Motor Mania: 12 Best Automotive Museums In America

The relationship between man and automobile is bound by the love for the open road. Sitting behind the wheel of a powerful road bullet and feeling the engine roar with ferocity, you can’t help but admire the design and beauty of the automobile. There are a vast number of pristine, rare vehicles in history and plenty of them are trapped in private mansions owned by wealthy collectors. Luckily, we have several amazing museums in the United States to provide us with the opportunity to view rare road sharks and learn about automotive history.

Given the wealth of options, it can be difficult to pinpoint which automotive museums in the U.S. are worth your miles. Focusing on the museum experience, quality of the collection, presentation of the vehicles, and the knowledge you’ll gain from the exhibits, we’ve chosen a dozen of the best automotive museums in the country. Everything from Model Ts, Corvettes, rare Porsches, cinematic vehicles, and concept models are featured in these automotive museums so you’re bound to elevate your knowledge on the history of the horseless carriage. You can even plan a road trip and hit up a few or all of these sites to fuel up on motor museum mania.

Larz Anderson Auto Museum

Brookline, Massachusetts

Located in Brookline, Massachusetts, the Larz Anderson Auto Museum claims to have the oldest car collection in the USA. The museum is a non-profit educational institution with lectures, community events, walking tours of the park, and a series of exhibits that changes constantly. The museum’s permanent collection is sitting in the Carriage House. There are plenty of events at this wonderful museum, such as a community speaker session about America’s oldest car collection, discussing the cars that started it all and why they’re still crucial in the modern world.

Admission: $8

Indianapolis Motor Speedway Hall of Fame Museum

Indianapolis, Indiana

Sitting within the famous 2.5-mile Indianapolis Motor Speedway oval, the Indianapolis Motor Speedway Museum has an extensive collection, including automobiles and artifacts from over a century of Indianapolis 500 history, as well as vehicles from NASCAR, Formula One, American short-track racing, and drag racing. Cars and motorcycles are on rotation so you’ll be able to see 75 vehicles at any given time since the total collection is so massive. There are also some vehicles hiding away in the invitation-only basement so networking with the staff is encouraged for the full experience. There are over thirty Indianapolis 500 winning cars in the collection, including the 1911 Marmon Wasp, which is the winner of the first Indy 500.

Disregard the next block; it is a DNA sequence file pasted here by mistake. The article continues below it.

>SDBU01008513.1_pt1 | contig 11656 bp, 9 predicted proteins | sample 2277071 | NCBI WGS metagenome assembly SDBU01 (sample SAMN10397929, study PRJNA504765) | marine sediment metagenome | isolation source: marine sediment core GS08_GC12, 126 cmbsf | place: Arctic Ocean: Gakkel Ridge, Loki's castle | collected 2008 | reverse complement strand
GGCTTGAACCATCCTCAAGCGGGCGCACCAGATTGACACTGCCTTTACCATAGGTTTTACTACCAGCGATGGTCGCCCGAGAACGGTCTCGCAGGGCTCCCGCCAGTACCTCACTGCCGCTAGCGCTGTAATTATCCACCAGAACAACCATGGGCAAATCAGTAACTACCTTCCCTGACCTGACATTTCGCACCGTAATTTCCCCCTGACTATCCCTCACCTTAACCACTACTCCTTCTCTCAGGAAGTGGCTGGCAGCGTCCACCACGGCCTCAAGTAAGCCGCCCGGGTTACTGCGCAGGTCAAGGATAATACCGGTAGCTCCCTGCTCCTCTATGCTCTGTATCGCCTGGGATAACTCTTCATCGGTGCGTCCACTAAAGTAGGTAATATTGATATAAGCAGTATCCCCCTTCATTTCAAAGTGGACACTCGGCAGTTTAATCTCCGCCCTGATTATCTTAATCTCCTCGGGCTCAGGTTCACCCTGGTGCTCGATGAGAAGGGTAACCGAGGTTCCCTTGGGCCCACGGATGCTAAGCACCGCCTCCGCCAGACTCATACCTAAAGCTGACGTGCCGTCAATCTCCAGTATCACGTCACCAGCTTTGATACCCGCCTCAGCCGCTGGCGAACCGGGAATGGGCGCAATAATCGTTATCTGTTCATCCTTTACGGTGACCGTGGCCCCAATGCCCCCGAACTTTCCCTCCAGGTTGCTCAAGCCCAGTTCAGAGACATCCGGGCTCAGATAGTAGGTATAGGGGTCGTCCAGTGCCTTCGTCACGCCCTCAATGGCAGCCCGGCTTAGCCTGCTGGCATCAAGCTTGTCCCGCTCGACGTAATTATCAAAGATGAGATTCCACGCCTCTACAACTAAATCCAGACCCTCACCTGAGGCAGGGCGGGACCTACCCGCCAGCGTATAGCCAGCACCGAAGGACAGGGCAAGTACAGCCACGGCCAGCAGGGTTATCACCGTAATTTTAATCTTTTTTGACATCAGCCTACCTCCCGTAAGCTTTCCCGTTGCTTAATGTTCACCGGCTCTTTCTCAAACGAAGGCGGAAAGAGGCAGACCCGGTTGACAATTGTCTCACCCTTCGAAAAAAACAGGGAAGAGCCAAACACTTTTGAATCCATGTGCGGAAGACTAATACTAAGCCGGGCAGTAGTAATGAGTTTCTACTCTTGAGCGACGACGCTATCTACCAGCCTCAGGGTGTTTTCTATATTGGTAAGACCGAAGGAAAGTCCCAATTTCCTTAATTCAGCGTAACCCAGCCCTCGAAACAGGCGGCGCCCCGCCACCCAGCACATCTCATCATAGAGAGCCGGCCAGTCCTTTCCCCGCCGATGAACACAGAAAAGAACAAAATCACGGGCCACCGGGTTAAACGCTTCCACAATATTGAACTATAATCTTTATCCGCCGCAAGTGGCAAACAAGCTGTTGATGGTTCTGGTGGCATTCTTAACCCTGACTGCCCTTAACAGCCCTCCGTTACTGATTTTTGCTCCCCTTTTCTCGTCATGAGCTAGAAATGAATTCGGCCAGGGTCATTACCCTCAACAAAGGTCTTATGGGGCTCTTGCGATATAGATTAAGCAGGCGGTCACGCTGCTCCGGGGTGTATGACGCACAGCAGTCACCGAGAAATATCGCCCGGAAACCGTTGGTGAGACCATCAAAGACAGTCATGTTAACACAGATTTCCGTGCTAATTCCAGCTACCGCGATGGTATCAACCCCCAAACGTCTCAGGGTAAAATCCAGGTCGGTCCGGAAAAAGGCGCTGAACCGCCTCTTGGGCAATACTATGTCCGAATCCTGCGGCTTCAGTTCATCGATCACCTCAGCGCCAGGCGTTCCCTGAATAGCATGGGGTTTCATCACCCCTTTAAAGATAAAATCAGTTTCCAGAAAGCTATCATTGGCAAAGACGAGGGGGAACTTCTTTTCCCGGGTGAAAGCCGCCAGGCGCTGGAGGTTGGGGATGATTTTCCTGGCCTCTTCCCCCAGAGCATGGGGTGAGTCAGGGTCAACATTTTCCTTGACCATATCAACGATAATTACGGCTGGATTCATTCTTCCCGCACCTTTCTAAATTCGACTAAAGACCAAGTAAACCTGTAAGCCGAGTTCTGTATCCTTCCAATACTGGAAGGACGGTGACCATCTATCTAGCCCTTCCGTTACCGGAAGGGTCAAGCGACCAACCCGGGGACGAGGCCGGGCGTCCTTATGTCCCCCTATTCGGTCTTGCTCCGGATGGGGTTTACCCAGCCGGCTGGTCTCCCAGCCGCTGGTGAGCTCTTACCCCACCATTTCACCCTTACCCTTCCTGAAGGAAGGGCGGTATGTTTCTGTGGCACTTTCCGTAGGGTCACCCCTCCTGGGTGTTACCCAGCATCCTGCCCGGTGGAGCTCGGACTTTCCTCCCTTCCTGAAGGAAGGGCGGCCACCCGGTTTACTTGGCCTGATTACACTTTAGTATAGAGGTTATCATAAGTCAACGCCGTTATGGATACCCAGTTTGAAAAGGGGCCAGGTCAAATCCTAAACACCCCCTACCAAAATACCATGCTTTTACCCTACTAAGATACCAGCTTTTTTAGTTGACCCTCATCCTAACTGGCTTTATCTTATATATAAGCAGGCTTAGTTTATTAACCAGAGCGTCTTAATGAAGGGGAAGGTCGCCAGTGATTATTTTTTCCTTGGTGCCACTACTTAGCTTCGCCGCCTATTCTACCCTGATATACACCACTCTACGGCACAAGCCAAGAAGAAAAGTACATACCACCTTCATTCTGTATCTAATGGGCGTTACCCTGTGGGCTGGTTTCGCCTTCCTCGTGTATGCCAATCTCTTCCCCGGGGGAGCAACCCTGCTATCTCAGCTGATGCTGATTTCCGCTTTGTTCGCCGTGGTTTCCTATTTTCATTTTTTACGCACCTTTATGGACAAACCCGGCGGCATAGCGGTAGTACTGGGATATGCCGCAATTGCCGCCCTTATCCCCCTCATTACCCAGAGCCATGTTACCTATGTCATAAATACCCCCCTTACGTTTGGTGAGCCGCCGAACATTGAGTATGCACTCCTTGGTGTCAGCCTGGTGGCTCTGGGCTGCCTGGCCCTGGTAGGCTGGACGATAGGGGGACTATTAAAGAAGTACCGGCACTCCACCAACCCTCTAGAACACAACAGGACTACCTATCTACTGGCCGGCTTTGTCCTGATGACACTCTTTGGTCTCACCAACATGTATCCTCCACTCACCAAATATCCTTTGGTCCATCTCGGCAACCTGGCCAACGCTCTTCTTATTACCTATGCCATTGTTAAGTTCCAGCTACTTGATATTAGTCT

Admission: $10

National Corvette Museum

Bowling Green, Kentucky

The National Corvette Museum is filled with more than 80 Corvettes in periodic settings, including mint classics, unique prototypes, and modern wonders of engineering. One of their main attractions is the only 1983 Corvette in existence. The exhibits rotate consistently, so you’ll get a new experience if you space out your visits. You can test your Corvette knowledge with the interactive trivia kiosks and step into a 2015 Corvette Stingray to get a feel for the best. You can even head to the National Corvette Museum Motorsports Park to get in some competitive go-kart racing.

Admission: $10

Simeone Foundation Automotive Museum

Philadelphia, Pennsylvania

The Simeone Foundation Automotive Museum gives a little more action for guests to chew on by having demo days twice a month where curators take a few astounding vehicles for test drives. Fueled by the theme of “The Spirit of Competition,” this museum celebrates the history and evolution of the magnificence of the automobile. There are Le Mans, Indy 500, sports, and racing cars everywhere you look. There are custom private tours available led by expert docents so you can absorb the wealth of information about these incredible racing sports cars.

Admission: $12

Muscle Car City Museum

Punta Gorda, Florida

Car aficionado Rick Treworgy spent four decades stockpiling more than 200 vintage ‘50s to early ‘70s muscle cars and decided to share his collection by building the Muscle Car City Museum. They claim to have the largest collection of GM muscle cars in the nation. Treworgy takes pride in keeping every pristine car in his collection in running condition. The museum also contains automotive memorabilia, including vintage gas pumps, road signs, and traffic signals. And, if you’re looking for some American muscle of your own, this museum also sells cars.

Admission: $14

National Automobile Museum

Reno, Nevada